The Efficiency of Resource Allocation Mechanisms for Budget-Constrained Users (Ioannis Caragiannis )

Abstract

We study the efficiency of mechanisms for allocating a divisible resource. Given scalar signals submitted by all users, such a mechanism decides the fraction of the resource that each user will receive and a payment that will be collected from her. Users are self-interested and aim to maximize their utility (defined as their value for the resource fraction they receive minus their payment). Starting with the seminal
work of Johari and Tsitsiklis [Operations Research, 2004], a long list of papers studied the price of anarchy (in terms of the social welfare — the total users’ value) of resource allocation mechanisms for a variety of allocation and payment rules. Here, we further assume that each user has a budget constraint that invalidates strategies that yield a payment that is higher than the user’s budget. This subtle assumption (which is arguably more realistic) constitutes the traditional price of anarchy analysis meaningless as the set of equilibria may change drastically and their social welfare can be arbitrarily far from optimal.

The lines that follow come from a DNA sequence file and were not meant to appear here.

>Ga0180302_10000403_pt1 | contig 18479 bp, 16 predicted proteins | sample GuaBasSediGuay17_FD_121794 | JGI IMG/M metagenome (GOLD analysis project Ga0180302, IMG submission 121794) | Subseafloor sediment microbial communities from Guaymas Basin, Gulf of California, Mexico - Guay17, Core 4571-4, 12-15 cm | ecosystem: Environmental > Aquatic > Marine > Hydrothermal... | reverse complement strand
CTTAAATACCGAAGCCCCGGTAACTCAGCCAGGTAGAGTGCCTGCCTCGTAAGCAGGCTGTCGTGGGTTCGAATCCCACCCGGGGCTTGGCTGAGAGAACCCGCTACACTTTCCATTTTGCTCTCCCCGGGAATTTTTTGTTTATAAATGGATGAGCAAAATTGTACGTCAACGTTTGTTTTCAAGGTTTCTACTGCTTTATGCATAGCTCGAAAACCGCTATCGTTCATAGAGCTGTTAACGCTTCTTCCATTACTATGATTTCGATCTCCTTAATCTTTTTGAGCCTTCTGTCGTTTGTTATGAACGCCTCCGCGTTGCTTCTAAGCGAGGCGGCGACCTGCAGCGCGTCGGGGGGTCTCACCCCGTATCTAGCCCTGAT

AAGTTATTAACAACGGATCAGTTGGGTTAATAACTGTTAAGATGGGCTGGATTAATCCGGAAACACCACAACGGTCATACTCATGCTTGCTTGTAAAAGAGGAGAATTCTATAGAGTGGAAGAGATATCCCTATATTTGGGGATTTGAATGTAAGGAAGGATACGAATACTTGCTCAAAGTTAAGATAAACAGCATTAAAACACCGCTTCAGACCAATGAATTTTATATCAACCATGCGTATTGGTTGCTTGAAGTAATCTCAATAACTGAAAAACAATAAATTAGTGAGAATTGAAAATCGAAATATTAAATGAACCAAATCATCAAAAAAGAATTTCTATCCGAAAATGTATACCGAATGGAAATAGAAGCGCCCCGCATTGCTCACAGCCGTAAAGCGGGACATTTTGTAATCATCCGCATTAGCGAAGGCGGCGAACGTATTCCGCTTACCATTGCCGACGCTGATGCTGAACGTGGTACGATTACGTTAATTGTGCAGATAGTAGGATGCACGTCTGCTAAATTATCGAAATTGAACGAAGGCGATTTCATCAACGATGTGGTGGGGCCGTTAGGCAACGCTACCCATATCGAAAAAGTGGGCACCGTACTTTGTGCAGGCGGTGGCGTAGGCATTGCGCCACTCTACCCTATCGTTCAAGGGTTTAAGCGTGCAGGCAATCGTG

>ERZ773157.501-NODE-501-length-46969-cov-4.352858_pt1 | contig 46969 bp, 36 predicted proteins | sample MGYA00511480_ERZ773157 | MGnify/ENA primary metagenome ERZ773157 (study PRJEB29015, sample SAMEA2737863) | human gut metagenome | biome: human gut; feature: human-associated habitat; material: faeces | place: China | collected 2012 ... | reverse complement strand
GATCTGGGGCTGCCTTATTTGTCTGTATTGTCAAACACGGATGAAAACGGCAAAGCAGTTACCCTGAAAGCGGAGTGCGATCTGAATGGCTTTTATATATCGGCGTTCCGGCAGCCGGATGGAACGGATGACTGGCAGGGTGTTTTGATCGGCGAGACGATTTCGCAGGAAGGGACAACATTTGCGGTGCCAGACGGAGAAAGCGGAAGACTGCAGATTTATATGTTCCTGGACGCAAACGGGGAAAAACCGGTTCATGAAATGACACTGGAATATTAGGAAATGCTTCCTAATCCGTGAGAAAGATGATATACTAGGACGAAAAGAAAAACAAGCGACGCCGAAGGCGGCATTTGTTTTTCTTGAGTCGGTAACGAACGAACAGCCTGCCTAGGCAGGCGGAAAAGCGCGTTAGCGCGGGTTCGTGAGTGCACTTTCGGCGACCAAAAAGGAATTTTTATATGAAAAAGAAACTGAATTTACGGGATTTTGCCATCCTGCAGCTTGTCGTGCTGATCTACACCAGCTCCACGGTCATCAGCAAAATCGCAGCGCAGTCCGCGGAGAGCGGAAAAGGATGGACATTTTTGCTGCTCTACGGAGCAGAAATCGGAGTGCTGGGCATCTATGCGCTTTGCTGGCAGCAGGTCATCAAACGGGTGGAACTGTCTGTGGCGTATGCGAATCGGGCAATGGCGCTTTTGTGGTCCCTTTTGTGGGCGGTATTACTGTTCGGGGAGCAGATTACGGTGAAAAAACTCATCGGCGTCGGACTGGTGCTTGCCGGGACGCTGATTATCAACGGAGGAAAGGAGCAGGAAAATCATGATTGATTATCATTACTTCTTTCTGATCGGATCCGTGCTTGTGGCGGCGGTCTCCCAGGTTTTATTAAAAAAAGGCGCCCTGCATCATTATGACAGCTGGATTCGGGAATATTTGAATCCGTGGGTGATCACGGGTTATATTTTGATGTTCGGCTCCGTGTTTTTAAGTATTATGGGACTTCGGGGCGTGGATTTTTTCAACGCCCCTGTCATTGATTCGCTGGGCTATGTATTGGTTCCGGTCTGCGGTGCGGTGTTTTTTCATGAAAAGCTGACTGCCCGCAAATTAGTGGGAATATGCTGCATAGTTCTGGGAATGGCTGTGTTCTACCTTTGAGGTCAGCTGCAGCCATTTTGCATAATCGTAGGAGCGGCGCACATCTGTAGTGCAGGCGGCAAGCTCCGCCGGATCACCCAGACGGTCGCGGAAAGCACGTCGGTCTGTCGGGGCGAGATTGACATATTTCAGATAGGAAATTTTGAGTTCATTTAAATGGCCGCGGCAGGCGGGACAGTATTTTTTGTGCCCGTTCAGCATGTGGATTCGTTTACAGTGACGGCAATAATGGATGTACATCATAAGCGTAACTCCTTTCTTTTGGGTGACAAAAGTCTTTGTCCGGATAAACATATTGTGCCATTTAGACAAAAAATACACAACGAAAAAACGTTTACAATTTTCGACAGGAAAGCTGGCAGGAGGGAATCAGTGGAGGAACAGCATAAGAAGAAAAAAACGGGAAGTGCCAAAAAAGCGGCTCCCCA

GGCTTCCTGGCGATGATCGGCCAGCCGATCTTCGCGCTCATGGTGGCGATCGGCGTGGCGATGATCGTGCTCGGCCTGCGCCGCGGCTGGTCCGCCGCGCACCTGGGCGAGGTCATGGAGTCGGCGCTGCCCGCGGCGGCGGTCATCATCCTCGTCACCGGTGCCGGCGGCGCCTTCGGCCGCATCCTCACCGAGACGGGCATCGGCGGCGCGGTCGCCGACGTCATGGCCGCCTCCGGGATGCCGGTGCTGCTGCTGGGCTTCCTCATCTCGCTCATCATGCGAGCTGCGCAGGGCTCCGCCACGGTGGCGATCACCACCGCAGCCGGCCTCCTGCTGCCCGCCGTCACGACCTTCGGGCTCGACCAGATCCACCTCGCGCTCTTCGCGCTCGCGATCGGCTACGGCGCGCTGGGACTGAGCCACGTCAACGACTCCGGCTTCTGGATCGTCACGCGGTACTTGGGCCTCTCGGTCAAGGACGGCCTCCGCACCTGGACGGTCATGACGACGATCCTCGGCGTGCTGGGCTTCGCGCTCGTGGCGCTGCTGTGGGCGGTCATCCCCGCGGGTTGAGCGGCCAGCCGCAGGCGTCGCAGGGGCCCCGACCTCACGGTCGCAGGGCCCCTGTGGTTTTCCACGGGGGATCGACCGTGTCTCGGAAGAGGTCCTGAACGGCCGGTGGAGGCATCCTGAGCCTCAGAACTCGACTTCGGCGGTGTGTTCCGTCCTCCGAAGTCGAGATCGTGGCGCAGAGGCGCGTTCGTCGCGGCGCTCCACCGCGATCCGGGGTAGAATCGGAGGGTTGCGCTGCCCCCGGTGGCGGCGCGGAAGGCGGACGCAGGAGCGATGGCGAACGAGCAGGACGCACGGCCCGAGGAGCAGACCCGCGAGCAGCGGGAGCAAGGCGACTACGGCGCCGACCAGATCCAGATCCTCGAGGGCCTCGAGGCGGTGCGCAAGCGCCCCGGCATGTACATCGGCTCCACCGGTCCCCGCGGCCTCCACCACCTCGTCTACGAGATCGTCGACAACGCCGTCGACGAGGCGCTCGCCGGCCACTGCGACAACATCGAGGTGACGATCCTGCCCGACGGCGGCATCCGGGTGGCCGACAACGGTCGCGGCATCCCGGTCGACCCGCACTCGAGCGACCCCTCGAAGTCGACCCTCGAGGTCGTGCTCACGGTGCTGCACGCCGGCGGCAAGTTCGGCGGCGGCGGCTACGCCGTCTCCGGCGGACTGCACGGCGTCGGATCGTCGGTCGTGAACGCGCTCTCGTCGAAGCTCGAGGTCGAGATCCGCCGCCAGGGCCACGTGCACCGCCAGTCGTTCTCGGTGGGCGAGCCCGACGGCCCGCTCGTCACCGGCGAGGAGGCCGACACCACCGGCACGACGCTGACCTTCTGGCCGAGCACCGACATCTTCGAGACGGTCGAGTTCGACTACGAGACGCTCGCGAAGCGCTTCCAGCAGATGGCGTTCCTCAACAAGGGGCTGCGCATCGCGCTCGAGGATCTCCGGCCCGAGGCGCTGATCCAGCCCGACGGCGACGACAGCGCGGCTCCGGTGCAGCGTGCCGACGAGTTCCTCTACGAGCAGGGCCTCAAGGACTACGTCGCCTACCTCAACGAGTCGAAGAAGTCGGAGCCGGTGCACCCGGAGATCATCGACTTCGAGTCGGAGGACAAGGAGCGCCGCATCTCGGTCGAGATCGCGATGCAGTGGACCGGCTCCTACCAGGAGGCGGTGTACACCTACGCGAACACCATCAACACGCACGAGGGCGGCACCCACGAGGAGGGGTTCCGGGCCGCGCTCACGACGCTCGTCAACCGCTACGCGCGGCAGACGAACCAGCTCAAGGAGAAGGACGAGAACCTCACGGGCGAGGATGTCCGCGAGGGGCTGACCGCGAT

Instead, we study the price of anarchy using the liquid welfare benchmark that measures efficiency taking budget constraints into account. We show a tight bound of 2 on the liquid price of anarchy of the well-known Kelly mechanism and prove that this result is essentially best possible among all multi-user resource allocation mechanisms. This comes in sharp contrast to the no-budget setting where there are mechanisms that considerably outperform Kelly in terms of social welfare and even achieve full efficiency. In our proofs, we exploit the particular structure of worst-case games and equilibria, which also allows us to design (nearly) optimal two-player mechanisms by solving differential equations.

Time

2019-01-18   14:00 ~ 15:00   

Speaker

Ioannis Caragiannis, University of Patras

Room

Room 602, School of Information Management & Engineering, Shanghai University of Finance & Economics